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Debt collection is a branch of industry with tradition in Germany – the origins of the service go back to the year 1860. 

On 1 April 1860 the Szczecin broker S. Salomon founded the first credit agency in Germany: "Erkundigungsbüro zur Wahrung kaufmännischer Interessen für Stettin und die Provinz Pommern".

After the Franco-German war of 1870/71, the economy boomed. Further credit agencies were set up to cover the resulting need for credit. 

The growing economy leads to payment delays and defaults. Towards the end of the 19th century, the first collection service providers specializing in the collection of overdue receivables enter the market. 

In the 1920s, debt collection companies increasingly specialised in the collection of sued, legally enforceable claims.

The economic upswing after the Second World War leads to a further revival of the debt collection industry. In 1956, the "Bundesverband Deutscher Inkasso-Unternehmen und Auskunfteien e.V." (German Association of Debt Collectors and Credit Agencies) was founded to represent their interests effectively vis-à-vis politicians and the public - the advent of the BDIU. 

In 1958, the activities of collection agencies were regulated by law within the framework of the Legal Advice Abuse Act. 

When West Germany slides into recession for the first time in the 1960s, debt collection became even more important. Customers' payment behaviour deteriorated. The commercial dunning procedure was increasingly unsuccessful. Creditors had to enforce their claims in court, which resulted in high costs for them. Pre-court debt collection services were therefore a favourable alternative.

In 1966, this led to the association concentrating on the interests of the debt collection industry and renaming it "Bundesverband Deutscher Inkasso-Unternehmen e.V." (German Association of Debt Collection Companies). The range of services provided by debt collection companies shifts mainly from the collection of legally enforceable claims to the collection of claims which have already been dunned but are not yet legally enforceable. Despite the renaming, the BDIU continues to keep an eye on the interests of the credit agencies.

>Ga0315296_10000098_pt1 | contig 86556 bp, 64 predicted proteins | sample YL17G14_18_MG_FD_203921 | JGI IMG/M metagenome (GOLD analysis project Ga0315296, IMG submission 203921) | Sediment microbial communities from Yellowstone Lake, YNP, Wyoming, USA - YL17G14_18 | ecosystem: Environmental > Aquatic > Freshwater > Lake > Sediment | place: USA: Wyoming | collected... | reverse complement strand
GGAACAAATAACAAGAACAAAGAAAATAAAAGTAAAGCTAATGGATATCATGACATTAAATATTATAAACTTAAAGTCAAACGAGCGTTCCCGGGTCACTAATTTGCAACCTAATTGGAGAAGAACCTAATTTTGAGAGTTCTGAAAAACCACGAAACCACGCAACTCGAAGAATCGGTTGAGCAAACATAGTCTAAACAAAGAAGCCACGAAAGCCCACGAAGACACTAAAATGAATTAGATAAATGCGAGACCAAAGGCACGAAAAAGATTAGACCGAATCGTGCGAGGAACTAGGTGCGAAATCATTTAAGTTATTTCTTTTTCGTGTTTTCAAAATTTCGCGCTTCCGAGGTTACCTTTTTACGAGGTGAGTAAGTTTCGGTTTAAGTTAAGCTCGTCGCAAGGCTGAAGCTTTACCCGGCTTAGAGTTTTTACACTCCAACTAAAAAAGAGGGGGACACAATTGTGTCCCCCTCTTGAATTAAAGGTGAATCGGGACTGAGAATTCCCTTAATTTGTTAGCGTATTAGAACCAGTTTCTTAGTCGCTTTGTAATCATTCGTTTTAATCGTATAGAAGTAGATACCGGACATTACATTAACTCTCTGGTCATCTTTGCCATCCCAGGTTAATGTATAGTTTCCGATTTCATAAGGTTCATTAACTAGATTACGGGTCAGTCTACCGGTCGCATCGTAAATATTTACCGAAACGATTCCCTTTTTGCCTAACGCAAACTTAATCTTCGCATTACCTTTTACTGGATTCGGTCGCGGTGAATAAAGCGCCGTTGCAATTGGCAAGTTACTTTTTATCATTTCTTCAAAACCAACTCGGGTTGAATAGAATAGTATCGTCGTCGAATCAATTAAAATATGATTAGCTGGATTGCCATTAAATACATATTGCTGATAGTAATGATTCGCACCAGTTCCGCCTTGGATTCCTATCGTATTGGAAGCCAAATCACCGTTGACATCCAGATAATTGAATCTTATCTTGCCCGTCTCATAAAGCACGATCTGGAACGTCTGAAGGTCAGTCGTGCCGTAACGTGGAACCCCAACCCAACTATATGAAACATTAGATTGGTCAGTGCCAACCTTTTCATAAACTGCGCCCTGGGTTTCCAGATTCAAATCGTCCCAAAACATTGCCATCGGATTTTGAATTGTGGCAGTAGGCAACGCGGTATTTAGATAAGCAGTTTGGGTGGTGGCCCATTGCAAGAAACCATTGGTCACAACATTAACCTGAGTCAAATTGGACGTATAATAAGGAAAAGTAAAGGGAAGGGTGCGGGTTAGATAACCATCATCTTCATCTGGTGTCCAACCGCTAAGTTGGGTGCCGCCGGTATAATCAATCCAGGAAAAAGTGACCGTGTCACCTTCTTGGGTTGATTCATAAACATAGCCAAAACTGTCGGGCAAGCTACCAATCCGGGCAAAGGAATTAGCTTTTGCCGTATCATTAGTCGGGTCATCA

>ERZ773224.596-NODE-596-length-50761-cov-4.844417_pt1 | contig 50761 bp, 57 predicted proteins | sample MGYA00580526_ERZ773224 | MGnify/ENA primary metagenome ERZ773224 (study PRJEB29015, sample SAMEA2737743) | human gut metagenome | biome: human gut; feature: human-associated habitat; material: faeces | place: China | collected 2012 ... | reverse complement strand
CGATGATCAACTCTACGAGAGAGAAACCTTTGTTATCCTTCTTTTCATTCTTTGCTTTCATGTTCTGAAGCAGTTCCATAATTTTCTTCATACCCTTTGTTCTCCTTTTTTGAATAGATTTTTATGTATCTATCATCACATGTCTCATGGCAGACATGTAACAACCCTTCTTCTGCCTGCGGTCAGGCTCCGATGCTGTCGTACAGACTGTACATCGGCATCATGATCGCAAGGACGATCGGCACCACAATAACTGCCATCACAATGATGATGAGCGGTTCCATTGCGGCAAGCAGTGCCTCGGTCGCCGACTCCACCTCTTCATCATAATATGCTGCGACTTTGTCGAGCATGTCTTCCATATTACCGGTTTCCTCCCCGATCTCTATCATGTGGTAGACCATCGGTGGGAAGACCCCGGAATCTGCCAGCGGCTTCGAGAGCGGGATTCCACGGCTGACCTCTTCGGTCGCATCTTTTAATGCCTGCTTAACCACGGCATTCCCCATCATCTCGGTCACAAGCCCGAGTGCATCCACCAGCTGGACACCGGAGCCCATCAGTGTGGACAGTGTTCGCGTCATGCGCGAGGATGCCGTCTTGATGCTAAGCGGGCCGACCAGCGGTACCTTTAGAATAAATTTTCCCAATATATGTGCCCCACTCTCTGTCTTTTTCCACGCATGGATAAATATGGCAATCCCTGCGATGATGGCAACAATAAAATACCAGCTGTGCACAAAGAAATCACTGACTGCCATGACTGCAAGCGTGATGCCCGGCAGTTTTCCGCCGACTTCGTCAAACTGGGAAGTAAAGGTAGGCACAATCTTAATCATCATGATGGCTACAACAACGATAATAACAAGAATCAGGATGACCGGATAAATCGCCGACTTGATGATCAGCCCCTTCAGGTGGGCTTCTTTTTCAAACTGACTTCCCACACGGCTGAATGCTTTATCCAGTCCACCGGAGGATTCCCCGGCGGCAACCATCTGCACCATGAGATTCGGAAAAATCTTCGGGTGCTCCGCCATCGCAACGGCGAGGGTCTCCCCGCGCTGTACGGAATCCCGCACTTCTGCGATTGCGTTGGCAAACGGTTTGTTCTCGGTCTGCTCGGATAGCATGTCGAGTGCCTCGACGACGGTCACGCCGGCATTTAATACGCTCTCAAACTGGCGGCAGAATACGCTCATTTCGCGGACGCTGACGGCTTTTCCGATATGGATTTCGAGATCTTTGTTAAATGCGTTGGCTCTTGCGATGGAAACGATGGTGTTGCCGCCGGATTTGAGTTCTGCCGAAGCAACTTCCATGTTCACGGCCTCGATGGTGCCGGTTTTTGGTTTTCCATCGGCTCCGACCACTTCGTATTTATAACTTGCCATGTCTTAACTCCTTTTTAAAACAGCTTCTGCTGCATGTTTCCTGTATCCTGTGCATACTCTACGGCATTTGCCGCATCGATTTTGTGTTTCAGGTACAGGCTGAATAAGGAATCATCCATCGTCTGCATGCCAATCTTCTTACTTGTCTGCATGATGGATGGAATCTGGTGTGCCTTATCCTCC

In 1980, the legal situation for debt collection companies changed: From now on, debt collection agencies may only be granted permission for extrajudicial collection. This changed in 2008 with the introduction of the Legal Services Act. Since then, debt collection companies have also been allowed to carry out judicial dunning procedures.

In 2013, the "Act against Dubious Business Practices" comes into force. The purpose is to protect consumers. As a result, the Legal Services Act, which regulates the work of debt collection agencies, was amended. What is new is that the costs for extrajudicial debt collection services can be reimbursed up to the amount of the remuneration a lawyer is entitled to according to the provisions of the Lawyers' Fees Act. In addition, debt collection service providers will now have to fulfil clearly defined reporting and information obligations. 

This is a step forward for the debt collection industry: debt collection companies can now directly refer to a law when it comes to the reimbursement of pre-litigation debt collection costs to consumers. This ensures greater transparency for collection companies, creditors and consumers.

Today, debt collection service providers often not only offer the collection of non-performing receivables, but also see themselves as partners of commercial enterprises. They provide assistance to prevent payment defaults. Preventive measures range from the provision of information and scoring procedures to individual advice.